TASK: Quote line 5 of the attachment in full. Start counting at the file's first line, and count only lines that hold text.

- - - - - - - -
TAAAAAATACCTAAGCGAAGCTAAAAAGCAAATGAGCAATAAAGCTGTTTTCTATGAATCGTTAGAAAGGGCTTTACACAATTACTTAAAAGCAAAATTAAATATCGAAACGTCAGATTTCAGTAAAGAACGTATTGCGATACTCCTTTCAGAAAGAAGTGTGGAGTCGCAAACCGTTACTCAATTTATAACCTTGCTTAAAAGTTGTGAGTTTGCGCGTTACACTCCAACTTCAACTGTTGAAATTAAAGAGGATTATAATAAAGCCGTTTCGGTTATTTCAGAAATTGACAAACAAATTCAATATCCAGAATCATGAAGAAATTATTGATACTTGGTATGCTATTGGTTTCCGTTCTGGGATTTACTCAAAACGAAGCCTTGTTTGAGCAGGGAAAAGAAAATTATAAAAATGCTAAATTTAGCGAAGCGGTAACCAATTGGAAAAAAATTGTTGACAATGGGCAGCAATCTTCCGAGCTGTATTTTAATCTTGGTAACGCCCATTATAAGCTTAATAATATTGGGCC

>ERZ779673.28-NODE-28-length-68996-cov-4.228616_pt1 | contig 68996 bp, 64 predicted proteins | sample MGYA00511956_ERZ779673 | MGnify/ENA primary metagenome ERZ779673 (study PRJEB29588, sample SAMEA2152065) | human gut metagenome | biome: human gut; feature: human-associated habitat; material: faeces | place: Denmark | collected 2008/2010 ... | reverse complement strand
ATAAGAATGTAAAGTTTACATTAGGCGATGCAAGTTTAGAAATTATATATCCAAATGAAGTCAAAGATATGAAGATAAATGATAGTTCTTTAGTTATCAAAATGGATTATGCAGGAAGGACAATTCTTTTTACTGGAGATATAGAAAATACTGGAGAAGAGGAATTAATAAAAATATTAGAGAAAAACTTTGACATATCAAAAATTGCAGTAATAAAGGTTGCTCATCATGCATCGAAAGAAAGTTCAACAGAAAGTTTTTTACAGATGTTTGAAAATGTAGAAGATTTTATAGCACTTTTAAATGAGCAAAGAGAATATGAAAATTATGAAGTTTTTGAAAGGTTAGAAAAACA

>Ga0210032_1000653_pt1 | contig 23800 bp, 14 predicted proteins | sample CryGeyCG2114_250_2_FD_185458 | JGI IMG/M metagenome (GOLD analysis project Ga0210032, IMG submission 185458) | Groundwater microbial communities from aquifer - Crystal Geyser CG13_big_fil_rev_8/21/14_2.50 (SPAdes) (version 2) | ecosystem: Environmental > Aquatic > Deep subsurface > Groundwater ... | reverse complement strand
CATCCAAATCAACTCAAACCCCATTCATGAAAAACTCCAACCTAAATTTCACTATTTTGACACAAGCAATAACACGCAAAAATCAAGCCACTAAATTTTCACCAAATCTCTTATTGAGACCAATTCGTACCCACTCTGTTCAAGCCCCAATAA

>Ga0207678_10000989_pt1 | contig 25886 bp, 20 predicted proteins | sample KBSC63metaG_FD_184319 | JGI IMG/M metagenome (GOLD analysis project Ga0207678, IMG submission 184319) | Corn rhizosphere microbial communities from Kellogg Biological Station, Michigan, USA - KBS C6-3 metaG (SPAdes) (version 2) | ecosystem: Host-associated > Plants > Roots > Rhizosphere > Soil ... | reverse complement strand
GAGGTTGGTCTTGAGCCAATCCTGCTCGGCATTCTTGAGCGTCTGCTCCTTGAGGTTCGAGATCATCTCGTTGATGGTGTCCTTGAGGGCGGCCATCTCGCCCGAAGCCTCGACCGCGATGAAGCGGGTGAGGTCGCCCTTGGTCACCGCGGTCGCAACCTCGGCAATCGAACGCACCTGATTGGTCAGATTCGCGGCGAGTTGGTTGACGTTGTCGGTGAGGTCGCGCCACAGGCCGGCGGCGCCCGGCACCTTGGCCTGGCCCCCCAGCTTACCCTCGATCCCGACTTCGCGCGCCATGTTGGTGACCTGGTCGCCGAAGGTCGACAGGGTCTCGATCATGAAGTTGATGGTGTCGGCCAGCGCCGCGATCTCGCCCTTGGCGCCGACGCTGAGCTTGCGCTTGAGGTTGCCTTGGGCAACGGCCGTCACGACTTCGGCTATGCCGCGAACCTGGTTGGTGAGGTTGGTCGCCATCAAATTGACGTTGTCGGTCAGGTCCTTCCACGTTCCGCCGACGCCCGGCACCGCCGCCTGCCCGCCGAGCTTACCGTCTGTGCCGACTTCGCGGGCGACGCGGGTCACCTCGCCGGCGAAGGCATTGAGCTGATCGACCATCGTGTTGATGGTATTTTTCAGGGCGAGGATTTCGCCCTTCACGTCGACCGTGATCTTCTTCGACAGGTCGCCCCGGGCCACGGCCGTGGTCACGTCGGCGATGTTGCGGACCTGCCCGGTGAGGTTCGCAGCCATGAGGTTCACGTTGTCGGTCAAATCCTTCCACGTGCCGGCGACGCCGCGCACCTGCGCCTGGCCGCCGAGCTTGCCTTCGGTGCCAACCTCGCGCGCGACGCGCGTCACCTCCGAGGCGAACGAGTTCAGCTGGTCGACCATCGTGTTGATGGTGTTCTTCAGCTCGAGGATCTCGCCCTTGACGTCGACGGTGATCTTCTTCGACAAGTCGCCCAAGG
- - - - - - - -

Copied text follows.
CATCCAAATCAACTCAAACCCCATTCATGAAAAACTCCAACCTAAATTTCACTATTTTGACACAAGCAATAACACGCAAAAATCAAGCCACTAAATTTTCACCAAATCTCTTATTGAGACCAATTCGTACCCACTCTGTTCAAGCCCCAATAA